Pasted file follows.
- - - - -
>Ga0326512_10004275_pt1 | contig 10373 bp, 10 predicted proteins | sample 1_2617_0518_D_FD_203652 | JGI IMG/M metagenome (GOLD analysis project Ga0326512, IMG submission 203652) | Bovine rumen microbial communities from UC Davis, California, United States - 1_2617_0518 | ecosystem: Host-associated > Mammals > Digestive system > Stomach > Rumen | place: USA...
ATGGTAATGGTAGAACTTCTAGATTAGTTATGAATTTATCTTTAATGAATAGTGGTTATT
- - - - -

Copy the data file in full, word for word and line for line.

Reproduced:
>Ga0326512_10004275_pt1 | contig 10373 bp, 10 predicted proteins | sample 1_2617_0518_D_FD_203652 | JGI IMG/M metagenome (GOLD analysis project Ga0326512, IMG submission 203652) | Bovine rumen microbial communities from UC Davis, California, United States - 1_2617_0518 | ecosystem: Host-associated > Mammals > Digestive system > Stomach > Rumen | place: USA...
ATGGTAATGGTAGAACTTCTAGATTAGTTATGAATTTATCTTTAATGAATAGTGGTTATT